IT-related certifications for veteran broadcast engineers are great. The knowledge gained will allow intelligent communication and at least a modicum of understanding of the nuances of an integrated broadcast infrastructure; the danger is in thinking that this relatively small amount of knowledge in a particular discipline is sufficient.
From the writer
I’d like to wish all my readers a happy holiday season and new year. I’d also like to thank each of you for your continuing support in reading my tutorials. Since I began writing the Transition to Digital e-newsletter in February 2005, the TV business has evolved from deliberating on the viability of HD to the expanding opportunities of multichannel distribution. I have attempted to cover technical, business and creative issues in an interesting and insightful way. The goal was to inspire readers to think in new ways about issues, and help you find answers to those challenges. I hope I have succeeded in my efforts.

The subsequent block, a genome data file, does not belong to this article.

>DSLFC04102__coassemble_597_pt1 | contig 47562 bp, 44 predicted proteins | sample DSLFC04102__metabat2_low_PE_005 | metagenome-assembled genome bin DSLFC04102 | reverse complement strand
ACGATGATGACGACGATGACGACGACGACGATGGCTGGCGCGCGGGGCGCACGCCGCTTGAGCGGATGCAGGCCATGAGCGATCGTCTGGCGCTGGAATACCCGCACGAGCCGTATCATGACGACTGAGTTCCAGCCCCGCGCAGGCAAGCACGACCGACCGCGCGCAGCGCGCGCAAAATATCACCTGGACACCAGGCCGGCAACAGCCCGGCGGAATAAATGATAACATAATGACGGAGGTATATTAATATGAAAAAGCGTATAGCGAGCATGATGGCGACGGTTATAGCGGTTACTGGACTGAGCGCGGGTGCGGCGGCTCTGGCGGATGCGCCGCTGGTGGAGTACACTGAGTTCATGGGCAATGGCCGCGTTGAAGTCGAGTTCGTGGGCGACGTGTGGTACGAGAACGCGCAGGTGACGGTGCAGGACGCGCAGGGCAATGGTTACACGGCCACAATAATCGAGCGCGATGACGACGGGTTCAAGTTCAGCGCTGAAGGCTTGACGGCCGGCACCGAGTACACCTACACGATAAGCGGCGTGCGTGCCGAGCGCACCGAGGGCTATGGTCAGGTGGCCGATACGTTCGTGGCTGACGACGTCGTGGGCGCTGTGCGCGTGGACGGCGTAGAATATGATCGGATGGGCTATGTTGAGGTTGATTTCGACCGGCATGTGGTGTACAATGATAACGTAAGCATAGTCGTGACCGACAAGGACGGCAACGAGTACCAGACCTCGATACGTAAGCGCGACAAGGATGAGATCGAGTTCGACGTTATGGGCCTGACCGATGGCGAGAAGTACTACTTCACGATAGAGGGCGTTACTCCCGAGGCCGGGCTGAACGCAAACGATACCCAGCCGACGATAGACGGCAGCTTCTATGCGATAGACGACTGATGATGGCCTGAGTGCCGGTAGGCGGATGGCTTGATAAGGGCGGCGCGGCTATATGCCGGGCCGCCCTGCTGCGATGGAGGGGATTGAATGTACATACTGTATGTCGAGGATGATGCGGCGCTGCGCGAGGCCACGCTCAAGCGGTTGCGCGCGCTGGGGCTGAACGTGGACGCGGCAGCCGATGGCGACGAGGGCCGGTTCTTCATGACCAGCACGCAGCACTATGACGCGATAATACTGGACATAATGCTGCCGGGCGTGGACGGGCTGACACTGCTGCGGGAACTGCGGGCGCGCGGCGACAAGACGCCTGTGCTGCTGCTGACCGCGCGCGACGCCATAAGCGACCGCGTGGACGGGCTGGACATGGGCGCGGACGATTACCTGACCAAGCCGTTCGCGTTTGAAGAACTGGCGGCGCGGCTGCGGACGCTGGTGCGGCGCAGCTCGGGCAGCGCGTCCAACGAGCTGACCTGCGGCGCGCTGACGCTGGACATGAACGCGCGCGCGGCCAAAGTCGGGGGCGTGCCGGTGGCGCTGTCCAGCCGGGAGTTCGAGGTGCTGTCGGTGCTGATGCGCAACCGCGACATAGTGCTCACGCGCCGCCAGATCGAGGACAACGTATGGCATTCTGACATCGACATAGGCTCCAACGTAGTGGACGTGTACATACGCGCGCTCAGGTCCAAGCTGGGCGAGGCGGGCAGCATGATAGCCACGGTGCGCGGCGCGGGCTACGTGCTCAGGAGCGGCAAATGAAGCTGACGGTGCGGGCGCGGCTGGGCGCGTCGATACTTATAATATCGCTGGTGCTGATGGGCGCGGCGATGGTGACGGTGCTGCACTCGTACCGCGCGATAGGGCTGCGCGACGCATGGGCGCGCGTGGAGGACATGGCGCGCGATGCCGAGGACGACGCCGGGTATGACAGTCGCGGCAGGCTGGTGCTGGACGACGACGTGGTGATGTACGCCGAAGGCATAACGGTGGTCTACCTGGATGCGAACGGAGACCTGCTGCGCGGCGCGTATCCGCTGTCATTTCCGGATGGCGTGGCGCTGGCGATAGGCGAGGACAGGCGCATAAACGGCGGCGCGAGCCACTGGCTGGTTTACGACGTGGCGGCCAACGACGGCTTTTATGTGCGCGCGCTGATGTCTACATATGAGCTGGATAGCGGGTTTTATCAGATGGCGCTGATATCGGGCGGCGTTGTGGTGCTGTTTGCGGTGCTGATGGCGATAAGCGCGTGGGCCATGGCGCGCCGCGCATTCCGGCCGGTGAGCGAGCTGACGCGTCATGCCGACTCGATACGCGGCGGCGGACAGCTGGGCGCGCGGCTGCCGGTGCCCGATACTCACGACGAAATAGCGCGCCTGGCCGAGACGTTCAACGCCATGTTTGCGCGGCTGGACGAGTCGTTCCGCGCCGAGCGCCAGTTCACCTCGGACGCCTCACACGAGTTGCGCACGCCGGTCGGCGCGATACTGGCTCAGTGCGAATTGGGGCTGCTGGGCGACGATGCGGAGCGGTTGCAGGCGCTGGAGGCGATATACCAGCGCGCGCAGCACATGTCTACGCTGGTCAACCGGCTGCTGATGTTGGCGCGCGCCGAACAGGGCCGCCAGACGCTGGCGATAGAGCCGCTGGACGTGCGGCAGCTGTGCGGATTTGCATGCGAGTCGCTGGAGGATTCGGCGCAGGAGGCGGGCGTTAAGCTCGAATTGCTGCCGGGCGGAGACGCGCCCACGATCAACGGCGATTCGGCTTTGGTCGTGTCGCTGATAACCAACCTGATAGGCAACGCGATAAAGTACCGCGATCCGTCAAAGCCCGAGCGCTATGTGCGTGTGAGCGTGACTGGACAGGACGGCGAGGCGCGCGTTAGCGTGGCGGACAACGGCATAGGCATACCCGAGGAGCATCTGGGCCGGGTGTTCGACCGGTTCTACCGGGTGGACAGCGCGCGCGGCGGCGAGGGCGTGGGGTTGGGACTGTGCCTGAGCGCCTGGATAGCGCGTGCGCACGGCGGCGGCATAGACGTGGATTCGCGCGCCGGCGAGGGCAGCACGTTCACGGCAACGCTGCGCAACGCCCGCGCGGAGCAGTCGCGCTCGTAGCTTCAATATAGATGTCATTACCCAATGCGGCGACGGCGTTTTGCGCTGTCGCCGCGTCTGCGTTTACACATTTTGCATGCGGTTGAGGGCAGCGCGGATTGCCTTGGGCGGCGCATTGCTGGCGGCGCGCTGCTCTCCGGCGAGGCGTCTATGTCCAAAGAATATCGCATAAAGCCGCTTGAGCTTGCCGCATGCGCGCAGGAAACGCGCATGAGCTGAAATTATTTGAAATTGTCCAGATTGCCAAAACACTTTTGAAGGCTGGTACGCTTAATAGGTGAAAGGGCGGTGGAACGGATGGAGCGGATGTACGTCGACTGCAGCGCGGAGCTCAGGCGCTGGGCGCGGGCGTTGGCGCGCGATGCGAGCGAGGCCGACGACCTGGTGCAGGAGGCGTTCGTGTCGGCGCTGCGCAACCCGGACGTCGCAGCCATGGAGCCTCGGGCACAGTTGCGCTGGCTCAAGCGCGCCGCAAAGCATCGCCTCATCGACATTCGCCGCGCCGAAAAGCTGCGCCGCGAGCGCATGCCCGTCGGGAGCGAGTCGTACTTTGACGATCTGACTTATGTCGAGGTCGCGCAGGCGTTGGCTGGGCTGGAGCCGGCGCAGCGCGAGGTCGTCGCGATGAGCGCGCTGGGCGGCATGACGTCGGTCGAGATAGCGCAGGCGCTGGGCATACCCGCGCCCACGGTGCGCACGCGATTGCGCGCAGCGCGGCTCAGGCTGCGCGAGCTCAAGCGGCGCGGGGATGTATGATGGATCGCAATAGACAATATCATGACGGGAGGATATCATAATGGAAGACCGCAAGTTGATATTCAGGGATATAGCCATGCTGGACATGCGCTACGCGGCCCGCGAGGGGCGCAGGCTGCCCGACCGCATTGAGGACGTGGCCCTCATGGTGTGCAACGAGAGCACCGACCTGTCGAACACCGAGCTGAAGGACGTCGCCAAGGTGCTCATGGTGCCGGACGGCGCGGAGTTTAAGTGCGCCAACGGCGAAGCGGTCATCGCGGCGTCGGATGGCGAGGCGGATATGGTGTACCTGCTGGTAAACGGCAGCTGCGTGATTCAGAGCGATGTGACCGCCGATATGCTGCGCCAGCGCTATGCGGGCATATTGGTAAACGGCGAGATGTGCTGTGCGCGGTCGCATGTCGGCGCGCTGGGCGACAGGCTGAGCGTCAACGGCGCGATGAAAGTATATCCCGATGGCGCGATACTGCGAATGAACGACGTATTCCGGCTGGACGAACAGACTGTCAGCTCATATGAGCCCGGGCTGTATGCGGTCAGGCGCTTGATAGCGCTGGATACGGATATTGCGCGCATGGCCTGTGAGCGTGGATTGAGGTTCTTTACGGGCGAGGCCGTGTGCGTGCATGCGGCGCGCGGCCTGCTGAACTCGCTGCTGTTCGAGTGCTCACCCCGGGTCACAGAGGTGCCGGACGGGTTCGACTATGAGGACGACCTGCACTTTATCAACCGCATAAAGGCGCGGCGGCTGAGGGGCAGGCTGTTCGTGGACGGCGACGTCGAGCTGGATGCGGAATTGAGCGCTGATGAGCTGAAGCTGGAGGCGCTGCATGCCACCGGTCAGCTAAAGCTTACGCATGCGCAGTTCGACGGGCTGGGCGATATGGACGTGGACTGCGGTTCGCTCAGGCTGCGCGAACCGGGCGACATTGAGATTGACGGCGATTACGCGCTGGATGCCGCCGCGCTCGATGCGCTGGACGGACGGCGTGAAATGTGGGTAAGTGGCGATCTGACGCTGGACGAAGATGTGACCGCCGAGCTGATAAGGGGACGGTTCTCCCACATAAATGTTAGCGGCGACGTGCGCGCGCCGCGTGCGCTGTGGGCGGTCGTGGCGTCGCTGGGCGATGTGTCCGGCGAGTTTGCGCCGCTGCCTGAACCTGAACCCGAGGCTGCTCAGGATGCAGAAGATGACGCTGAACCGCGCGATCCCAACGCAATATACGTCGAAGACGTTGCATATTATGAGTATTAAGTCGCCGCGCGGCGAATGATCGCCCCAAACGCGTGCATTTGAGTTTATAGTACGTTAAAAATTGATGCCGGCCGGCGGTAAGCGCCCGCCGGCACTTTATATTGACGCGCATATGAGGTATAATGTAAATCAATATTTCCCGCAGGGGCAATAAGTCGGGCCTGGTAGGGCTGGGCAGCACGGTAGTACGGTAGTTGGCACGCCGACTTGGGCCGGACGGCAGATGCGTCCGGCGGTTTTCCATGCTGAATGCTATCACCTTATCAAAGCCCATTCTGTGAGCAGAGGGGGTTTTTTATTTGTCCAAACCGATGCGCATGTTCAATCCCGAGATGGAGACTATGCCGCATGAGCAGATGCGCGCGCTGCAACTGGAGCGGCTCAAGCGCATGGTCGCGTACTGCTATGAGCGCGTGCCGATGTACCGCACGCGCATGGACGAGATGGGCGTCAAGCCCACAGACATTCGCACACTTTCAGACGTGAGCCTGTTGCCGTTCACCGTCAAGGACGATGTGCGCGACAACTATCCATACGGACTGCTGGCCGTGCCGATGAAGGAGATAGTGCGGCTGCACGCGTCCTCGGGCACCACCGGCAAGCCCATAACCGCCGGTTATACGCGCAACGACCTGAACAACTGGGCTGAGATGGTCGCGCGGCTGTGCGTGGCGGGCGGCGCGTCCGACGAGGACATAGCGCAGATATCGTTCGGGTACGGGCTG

Editor’s note: Broadcast Engineering would like to thank Phil Cianci for his hard work and dedication to the Transition to Digital e-newsletter and wishes him the best in his future endeavors.
Expect a new voice to bring you another round of DTV Tutorials in the coming year.